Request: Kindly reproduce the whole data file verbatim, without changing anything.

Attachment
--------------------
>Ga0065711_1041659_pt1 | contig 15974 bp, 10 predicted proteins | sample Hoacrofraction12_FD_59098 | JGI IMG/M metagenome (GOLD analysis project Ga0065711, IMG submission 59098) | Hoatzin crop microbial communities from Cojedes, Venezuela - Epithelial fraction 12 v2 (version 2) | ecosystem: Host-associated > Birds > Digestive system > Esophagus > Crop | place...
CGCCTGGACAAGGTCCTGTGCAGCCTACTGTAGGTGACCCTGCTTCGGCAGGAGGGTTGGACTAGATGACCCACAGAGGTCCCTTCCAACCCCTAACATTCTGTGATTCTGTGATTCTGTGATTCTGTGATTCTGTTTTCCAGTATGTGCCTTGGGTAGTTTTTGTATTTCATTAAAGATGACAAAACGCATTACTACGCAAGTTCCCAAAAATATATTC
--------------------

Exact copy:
>Ga0065711_1041659_pt1 | contig 15974 bp, 10 predicted proteins | sample Hoacrofraction12_FD_59098 | JGI IMG/M metagenome (GOLD analysis project Ga0065711, IMG submission 59098) | Hoatzin crop microbial communities from Cojedes, Venezuela - Epithelial fraction 12 v2 (version 2) | ecosystem: Host-associated > Birds > Digestive system > Esophagus > Crop | place...
CGCCTGGACAAGGTCCTGTGCAGCCTACTGTAGGTGACCCTGCTTCGGCAGGAGGGTTGGACTAGATGACCCACAGAGGTCCCTTCCAACCCCTAACATTCTGTGATTCTGTGATTCTGTGATTCTGTGATTCTGTTTTCCAGTATGTGCCTTGGGTAGTTTTTGTATTTCATTAAAGATGACAAAACGCATTACTACGCAAGTTCCCAAAAATATATTC